Ahmad Zaidan, Al Jazeera’s Islamabad correspondent, speaks to people who knew Osama bin Laden.
by Kathy Kelly
On May 4, 2011, CNN World News asked whether killing Osama bin Laden was legal under international law. Other news commentary has questioned whether it would have been both possible and advantageous to bring Osama bin Laden to trial rather than kill him.
World attention has been focused, however briefly, on questions of legality regarding the killing of Osama bin Laden. But, with the increasing use of Predator drones to kill suspected “high value targets” in Pakistan and Afghanistan, extrajudicial killings by U.S. military forces have become the new norm.
Just three days after Osama bin Laden was killed, an attack employing remote-control aerial drones killed fifteen people in Pakistan and wounded four. CNN reports that their Islamabad bureau has counted four drone strikes over the last month and a half since the March 17 drone attack which killed 44 people in Pakistan’s tribal region. This most recent suspected strike was the 21st this year. There were 111 strikes in 2010. The Human Rights Commission of Pakistan estimated that 957 innocent civilians were killed in 2010.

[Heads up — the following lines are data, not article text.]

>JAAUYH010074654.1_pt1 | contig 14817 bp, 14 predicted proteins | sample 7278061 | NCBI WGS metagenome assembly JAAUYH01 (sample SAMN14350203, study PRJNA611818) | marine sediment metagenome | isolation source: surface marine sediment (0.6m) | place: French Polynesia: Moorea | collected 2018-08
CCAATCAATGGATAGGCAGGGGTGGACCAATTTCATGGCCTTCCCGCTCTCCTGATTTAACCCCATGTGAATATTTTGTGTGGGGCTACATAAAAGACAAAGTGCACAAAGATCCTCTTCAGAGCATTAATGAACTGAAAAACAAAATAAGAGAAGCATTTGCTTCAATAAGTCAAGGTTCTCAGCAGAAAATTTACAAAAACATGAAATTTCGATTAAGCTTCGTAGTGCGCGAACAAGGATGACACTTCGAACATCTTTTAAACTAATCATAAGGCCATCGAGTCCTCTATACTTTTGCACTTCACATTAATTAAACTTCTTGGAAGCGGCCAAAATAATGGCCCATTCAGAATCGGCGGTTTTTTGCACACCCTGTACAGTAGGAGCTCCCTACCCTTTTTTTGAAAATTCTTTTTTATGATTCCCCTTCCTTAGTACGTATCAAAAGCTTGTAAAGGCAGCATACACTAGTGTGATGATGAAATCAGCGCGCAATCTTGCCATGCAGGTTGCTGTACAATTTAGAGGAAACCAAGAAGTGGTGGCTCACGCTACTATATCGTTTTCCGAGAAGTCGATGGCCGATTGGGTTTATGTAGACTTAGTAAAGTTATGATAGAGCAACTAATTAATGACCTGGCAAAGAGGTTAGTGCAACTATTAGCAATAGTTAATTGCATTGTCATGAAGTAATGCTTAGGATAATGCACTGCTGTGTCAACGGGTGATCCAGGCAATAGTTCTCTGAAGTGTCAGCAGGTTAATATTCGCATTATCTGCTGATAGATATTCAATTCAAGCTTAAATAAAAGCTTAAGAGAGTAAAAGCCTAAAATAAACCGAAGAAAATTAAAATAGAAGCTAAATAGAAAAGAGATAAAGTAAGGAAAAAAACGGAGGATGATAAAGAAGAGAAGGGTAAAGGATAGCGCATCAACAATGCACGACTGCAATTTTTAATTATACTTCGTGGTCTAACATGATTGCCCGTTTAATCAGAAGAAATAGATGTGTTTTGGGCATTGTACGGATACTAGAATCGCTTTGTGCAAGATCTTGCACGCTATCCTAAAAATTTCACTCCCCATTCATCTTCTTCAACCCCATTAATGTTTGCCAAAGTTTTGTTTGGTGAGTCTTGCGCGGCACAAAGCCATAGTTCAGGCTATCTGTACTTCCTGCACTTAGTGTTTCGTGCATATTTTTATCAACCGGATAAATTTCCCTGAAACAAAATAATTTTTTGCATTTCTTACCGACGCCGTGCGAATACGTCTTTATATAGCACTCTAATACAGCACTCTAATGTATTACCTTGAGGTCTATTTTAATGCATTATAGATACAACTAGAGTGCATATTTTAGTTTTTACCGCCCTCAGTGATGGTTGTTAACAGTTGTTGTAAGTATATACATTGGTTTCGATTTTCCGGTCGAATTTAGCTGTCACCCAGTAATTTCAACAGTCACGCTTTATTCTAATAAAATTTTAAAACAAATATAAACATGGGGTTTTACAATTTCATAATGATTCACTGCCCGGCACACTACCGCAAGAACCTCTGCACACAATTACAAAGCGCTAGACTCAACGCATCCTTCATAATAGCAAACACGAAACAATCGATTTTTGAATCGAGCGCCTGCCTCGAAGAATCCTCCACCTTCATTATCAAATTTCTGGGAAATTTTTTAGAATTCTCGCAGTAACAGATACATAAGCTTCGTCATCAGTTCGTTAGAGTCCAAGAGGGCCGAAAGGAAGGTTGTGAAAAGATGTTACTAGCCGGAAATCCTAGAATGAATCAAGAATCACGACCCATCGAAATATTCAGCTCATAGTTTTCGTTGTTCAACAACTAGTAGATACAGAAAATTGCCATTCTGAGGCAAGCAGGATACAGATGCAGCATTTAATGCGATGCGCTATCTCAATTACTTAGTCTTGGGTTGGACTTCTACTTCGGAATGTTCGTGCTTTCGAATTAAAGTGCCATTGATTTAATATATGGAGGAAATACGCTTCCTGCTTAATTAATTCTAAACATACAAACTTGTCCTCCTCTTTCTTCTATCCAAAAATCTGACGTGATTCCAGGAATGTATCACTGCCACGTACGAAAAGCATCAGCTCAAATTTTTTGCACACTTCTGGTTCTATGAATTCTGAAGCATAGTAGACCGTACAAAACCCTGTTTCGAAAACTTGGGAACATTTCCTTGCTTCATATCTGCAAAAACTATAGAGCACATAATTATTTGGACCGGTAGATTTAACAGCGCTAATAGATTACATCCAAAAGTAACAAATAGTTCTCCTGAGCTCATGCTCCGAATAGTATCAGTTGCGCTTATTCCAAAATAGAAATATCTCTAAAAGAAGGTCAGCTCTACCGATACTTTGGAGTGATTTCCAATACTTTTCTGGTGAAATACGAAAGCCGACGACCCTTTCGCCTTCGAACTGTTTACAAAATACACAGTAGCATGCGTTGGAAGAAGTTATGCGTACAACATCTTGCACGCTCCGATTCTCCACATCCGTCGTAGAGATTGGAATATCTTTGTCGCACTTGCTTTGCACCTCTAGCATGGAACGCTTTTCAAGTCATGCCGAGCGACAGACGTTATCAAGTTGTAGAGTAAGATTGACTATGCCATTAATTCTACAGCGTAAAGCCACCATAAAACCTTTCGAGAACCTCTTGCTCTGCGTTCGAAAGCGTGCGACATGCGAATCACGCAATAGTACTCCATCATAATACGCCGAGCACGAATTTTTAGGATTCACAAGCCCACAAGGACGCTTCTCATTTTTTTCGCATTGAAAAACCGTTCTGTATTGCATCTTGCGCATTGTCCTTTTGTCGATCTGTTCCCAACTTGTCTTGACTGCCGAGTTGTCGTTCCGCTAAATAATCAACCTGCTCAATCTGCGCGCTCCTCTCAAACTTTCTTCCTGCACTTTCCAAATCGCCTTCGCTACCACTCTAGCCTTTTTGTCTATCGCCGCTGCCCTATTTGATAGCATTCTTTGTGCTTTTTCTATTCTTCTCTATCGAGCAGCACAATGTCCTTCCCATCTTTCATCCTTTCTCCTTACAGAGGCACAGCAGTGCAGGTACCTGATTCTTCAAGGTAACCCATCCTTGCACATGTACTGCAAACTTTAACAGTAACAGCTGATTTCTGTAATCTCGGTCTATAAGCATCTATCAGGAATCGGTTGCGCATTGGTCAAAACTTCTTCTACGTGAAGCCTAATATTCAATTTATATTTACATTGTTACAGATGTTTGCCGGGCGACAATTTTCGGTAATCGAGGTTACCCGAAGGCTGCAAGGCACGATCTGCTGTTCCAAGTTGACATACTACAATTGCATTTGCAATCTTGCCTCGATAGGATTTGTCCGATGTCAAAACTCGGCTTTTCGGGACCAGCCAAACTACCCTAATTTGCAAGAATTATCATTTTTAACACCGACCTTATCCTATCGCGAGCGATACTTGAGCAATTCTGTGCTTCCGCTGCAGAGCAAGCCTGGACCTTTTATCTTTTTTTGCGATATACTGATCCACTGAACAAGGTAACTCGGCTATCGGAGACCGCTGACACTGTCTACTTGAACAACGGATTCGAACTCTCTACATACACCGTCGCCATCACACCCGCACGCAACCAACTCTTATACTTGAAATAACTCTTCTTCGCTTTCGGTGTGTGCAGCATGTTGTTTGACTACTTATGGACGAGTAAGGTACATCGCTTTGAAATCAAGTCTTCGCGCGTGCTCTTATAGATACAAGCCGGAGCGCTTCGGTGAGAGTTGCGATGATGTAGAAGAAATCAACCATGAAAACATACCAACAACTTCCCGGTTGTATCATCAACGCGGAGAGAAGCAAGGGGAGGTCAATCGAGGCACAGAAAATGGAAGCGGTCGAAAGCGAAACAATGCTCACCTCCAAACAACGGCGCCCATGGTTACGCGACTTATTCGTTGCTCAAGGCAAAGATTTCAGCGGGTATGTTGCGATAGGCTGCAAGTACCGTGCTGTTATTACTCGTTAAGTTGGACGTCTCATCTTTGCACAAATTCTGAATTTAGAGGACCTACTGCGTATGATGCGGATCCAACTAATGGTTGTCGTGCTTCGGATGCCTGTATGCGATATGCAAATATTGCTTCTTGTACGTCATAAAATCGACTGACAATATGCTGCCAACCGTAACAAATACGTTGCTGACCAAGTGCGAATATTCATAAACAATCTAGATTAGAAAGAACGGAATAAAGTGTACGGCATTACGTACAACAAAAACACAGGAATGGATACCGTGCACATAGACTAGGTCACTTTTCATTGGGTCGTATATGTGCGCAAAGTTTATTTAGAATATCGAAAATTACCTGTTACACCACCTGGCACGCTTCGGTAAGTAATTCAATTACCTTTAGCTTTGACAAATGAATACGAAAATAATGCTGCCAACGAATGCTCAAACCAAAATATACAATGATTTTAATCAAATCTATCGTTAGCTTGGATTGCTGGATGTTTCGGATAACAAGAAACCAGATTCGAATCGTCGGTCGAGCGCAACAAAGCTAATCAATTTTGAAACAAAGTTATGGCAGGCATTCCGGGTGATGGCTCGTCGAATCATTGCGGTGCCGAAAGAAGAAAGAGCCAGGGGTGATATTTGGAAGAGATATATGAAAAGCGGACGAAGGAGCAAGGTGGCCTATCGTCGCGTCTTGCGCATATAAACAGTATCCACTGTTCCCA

I’m reminded of an encounter I had, in May, 2010 ,when a journalist and a social worker from North Waziristan met with a small Voices for Creative Nonviolence delegation in Pakistan and described, in gory and graphic detail, the scenes of drone attacks which they had personally witnessed: the carbonized bodies, burned so fully they could be identified by legs and hands alone, the bystanders sent flying like dolls through the air to break, with shattered bones and sometimes-fatal brain injuries, upon walls and stone.
Gareth Porter: Domestic politics dictated decision to assassinate bin Laden, not national security. Also, in the National Journal, Tim Fernholz and Jim Tankersley estimate that the pursuit of Bin Laden cost the US $3 trillion over the past 15 years.